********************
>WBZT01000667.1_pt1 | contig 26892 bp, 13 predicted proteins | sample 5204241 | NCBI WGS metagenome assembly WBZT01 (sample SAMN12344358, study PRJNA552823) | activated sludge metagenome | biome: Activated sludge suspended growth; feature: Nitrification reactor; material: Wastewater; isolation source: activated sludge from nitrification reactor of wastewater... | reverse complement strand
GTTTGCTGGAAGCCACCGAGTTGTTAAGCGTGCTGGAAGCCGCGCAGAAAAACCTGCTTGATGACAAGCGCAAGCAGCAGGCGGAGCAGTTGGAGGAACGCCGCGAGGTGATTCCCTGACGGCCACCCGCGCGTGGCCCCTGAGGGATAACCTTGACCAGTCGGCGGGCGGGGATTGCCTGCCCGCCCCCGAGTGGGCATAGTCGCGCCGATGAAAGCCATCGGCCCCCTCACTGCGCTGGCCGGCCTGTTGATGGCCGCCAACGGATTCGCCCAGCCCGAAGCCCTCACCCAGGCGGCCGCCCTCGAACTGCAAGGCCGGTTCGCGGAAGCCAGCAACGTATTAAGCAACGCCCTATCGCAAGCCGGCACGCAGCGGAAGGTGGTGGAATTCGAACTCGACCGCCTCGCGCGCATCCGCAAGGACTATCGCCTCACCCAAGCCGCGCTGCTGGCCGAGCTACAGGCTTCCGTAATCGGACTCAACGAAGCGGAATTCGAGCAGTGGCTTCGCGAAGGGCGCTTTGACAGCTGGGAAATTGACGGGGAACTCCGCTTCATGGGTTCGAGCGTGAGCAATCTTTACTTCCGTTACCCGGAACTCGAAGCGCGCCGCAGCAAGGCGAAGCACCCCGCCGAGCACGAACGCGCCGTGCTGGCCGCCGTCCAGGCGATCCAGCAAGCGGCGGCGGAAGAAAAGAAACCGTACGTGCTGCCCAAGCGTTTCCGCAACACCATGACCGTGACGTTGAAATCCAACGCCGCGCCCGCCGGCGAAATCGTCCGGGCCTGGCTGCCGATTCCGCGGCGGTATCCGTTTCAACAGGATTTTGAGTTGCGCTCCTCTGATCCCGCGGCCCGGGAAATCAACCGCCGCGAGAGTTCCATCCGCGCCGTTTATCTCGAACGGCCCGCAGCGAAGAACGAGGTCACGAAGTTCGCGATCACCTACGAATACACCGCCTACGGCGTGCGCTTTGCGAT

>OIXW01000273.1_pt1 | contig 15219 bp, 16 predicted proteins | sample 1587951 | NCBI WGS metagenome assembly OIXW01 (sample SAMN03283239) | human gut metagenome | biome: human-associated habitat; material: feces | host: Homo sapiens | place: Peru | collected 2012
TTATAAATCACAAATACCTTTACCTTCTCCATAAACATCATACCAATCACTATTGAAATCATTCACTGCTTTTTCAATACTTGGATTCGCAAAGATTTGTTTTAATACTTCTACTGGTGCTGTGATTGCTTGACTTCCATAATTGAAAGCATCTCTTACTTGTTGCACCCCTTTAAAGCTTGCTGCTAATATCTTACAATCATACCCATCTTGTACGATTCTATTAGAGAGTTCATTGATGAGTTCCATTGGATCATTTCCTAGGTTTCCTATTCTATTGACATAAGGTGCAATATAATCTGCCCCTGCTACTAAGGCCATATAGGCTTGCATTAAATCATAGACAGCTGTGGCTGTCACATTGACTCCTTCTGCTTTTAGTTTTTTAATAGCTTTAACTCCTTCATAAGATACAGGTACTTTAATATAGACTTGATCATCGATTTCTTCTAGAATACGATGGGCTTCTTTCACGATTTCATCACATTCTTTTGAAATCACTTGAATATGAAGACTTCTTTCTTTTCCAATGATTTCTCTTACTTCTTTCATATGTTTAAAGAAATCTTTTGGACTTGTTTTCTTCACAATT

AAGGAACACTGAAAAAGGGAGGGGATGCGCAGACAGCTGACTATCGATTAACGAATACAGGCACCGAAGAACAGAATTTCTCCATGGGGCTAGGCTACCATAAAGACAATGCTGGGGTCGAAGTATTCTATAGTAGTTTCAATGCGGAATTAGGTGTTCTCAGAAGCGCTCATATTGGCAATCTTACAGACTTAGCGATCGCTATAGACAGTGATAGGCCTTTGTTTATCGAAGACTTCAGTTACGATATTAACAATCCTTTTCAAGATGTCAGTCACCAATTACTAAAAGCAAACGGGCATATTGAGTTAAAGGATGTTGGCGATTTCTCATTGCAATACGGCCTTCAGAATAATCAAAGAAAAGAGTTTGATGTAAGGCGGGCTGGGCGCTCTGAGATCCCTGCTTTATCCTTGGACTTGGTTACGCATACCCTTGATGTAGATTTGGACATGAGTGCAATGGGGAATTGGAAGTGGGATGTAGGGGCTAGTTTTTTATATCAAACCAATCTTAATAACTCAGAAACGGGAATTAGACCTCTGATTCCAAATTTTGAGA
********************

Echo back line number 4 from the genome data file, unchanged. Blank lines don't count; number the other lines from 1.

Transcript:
TTATAAATCACAAATACCTTTACCTTCTCCATAAACATCATACCAATCACTATTGAAATCATTCACTGCTTTTTCAATACTTGGATTCGCAAAGATTTGTTTTAATACTTCTACTGGTGCTGTGATTGCTTGACTTCCATAATTGAAAGCATCTCTTACTTGTTGCACCCCTTTAAAGCTTGCTGCTAATATCTTACAATCATACCCATCTTGTACGATTCTATTAGAGAGTTCATTGATGAGTTCCATTGGATCATTTCCTAGGTTTCCTATTCTATTGACATAAGGTGCAATATAATCTGCCCCTGCTACTAAGGCCATATAGGCTTGCATTAAATCATAGACAGCTGTGGCTGTCACATTGACTCCTTCTGCTTTTAGTTTTTTAATAGCTTTAACTCCTTCATAAGATACAGGTACTTTAATATAGACTTGATCATCGATTTCTTCTAGAATACGATGGGCTTCTTTCACGATTTCATCACATTCTTTTGAAATCACTTGAATATGAAGACTTCTTTCTTTTCCAATGATTTCTCTTACTTCTTTCATATGTTTAAAGAAATCTTTTGGACTTGTTTTCTTCACAATT